If the day is cool, I wear a neck kerchief and possibly a cloak. And then I put my hair up in a bun and cover it with a white cap. Again, the more fashionable women in camp may be wearing fancy decorated straw hats or silk bonnets but I hate wearing anything on my head so I usually wear the lightest cap I can find. And if I need to keep the sun or rain out of my face, I wear a man’s plain felt hat over my cap.

So after a couple of days, my hair is either dirty or pickled, everything I own smells like it’s been stored up a chimney, soot and grease from the fire have stained my hands black and my face is red from sun and wind. That means I had a good time.. It means the weather was nice enough for me to stay out all day. It means I had fun cooking outside where it’s a challenge. Or if my hands are clean, it means that I was probably doing laundry demonstrations and my kids got to take turns stealing the clothes laid out to dry. (One group of “bad” kids are the laundry thieves and the other “good” kids chase them through camp yelling at the top of their lungs. This is done ostensibly to show visitors how valuable clothing was in the past. But really I think my kids like to have an excuse to chase each other with weapons.)

When they’re not stealing laundry, chopping wood or carrying water, the kids can usually be found at one of the many tents offering goods for sale. Their favorite purchase is maple sugar, and they like to hack it to pieces with a sugar axe before eating it. Again, the use of weaponry undoubtedly figures heavily in the appeal.

At the end of the day, I don’t know how close we’ve come, if at all, to recreating the colonial atmosphere we sought. But it’s a great excuse to avoid email for a few days. And it’s one vacation when I don’t mind coming home, because then my ordinary house seems miraculous. Running water! Electric lights! A washing machine! And pizza delivered while we put away the 66 lb canvas tent, baskets full of smoky clothing and the sugar axe.


Kate Dolan writes historical fiction and romance under her own name and contemporary mysteries and children’s books under the name K.D. Hays. Her most recent historical release, The Appearance of Impropriety, won the 2010 Written Art Award for humorous fiction. You can learn more about her misadventures with history by visiting www.katedolan.com.


Chicks of Characterization said...

That sounds like GREAT fun Kate!

Well except for the fact that your hair is greasy, grimy, your hands are black, your sunburned, wind burned and you smell like fire!! lol :O)

My Uncle used to be a Civil War Reinactor. He love it too!

Thanks so much for sharing!! I am going over to check out your website!


Anonymous said...

I am definitely living in the correct time! I gotta have the everyday comforts!

Kate Dolan said...

It can be really relaxing to get away from modern life for a while, but I can't say I mind coming home to those modern conveniences!

T. Forehand said...

Wonderful description of a weekend. Sounds like fun, more interesting for the observer than to actually try using the porta potty with 2 pettycoats, just saying. Thanks for sharing.

Anonymous said...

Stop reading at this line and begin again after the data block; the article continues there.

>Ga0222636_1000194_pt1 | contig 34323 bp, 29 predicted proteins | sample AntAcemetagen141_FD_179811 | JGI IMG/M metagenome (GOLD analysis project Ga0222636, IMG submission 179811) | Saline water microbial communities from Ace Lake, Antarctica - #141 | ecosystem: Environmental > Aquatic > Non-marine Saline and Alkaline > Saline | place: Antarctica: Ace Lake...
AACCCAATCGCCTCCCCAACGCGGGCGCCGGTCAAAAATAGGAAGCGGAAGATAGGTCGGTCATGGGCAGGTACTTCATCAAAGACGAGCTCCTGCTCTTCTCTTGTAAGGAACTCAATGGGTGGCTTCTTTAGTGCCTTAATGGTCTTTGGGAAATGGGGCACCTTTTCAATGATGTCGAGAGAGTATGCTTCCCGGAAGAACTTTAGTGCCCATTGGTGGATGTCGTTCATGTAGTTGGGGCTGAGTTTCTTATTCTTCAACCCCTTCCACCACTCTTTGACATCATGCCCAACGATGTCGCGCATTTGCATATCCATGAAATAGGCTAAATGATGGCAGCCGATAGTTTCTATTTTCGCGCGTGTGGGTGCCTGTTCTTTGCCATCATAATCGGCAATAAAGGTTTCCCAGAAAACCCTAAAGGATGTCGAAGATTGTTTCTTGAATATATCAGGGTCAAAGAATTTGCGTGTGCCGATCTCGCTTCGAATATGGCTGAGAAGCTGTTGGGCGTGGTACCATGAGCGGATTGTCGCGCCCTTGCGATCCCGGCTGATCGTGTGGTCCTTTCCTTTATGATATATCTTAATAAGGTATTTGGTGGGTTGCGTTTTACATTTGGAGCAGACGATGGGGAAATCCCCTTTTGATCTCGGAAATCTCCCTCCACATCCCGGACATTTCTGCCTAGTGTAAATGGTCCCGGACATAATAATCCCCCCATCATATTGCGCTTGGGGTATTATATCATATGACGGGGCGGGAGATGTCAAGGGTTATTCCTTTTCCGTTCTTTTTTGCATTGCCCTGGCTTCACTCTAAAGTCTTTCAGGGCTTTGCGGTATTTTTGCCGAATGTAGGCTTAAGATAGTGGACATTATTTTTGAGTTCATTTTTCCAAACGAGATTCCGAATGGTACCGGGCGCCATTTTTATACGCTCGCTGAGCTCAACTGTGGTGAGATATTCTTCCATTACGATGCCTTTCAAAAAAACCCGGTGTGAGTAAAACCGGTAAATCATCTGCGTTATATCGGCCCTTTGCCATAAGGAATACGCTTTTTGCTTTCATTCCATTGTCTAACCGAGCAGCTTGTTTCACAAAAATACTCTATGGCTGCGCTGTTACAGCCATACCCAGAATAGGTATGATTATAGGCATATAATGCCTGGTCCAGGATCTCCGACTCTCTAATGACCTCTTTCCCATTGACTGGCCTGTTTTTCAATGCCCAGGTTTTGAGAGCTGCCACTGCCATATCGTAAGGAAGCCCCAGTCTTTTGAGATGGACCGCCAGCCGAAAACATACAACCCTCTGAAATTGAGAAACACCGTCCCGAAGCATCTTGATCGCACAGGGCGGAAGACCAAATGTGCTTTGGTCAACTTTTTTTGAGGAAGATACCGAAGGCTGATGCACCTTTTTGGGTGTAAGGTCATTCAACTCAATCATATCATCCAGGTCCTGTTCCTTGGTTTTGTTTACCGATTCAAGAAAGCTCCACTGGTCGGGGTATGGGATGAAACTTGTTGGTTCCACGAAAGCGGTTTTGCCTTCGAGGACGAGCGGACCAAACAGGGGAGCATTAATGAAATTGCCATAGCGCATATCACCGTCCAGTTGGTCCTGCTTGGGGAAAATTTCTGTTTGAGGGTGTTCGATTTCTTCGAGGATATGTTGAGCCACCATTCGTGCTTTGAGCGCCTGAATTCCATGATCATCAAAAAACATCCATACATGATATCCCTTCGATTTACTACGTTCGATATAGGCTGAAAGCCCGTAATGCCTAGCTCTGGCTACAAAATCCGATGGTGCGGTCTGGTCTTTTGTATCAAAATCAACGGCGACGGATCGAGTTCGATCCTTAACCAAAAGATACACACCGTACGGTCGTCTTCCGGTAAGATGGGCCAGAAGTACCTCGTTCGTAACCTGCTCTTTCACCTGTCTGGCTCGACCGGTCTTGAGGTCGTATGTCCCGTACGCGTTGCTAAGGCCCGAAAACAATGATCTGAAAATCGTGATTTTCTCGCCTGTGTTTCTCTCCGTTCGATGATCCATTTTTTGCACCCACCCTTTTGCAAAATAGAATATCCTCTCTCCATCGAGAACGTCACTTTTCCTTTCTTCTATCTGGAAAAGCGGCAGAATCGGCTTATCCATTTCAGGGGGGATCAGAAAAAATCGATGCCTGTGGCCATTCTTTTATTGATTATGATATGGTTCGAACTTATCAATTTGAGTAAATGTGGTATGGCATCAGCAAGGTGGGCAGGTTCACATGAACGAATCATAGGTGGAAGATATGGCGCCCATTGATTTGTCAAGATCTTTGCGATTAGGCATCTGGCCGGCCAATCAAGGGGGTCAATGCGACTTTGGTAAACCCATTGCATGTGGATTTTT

For research and prep as an author, I think it's cool, but it's not something I would ever do for fun! When I was growing up my grandparents lived in the Ozarks and still lived pretty primitively compared to the rest of us (no indoor plumbing, outhouse, my Grandpa used a mule to plow, etc.) It was fun as a kid to spend summers there, but I quickly learned to appreciate modern conveniences! LOL

Michelle V

Cheryl said...

Wow! I don't think I knew this about you. I've always wanted to do something like this but I don't have the time and the closest place is far from us.

Thanks for sharing. Best of luck.


Audra said...

What a marvelous guest post -- I always wanted to do reenactments -- my wife and I are dipping our toes in locally. I love smelling of wood smoke but will see if I can last multiple days like that!

Laura said...

Hi, Kate,

What a terrific post. Sounds fascinating. I still hope to visit you at Fort Frederick soon. I took an open hearth cooking class and can heartily agree that that fabulous Eau De Woodfire scent is strong and stays on long!


V.R. Leavitt said...

What fascinating insight into reenactments!! I've always loved history. Maybe I'll take a stab at something like this one day.

Susan Macatee said...

Great post, Kate! I used to do Civil War reenacting, so much of your description fit what I and my family did on weekends. It was a lot of fun, although I couldn't wait to get home and jump in the shower, especially on those hot summer weekends. Our youngest son was seven or eight when we started and he was good for fetching water for camp and later on, learned how to chop wood for the cooking fire. LOL. By the time we stopped reenacting, he'd become a member of the infantry.

Keith said...

An excellent post, thank you. We need more publicity like this. It is fun, no doubt about it. If TEOTWAWKI ever comes, it is people like us that have the best chance of survival. Nothing better to teach survival & have fun at the same time.

Kate Dolan said...

Thanks for letting me share one of my favorite hobbies! For those of you thinking of trying it, I urge you to at least get out and visit an event for the day. You'll get enticed by it just like I did!

Anita Clenney said...

Great glimpse into the past. I went to Jamestown with my daughter's class recently, and it was amazing to see how they lived back then. Both the Indian settlement and fort were just fascinating.

Sharon Buchbinder, Romance Author said...

My idea of roughing it these days is a Motel 6! Go Kate!!

Laura said...

Kate, this was fascinating. As always :D

I hope I get to see you this year at Frederick.

Stephanie Ann said...

How interesting! I have sometimes wanted to wash my hair at events but never have. Thanks for sharing your experience!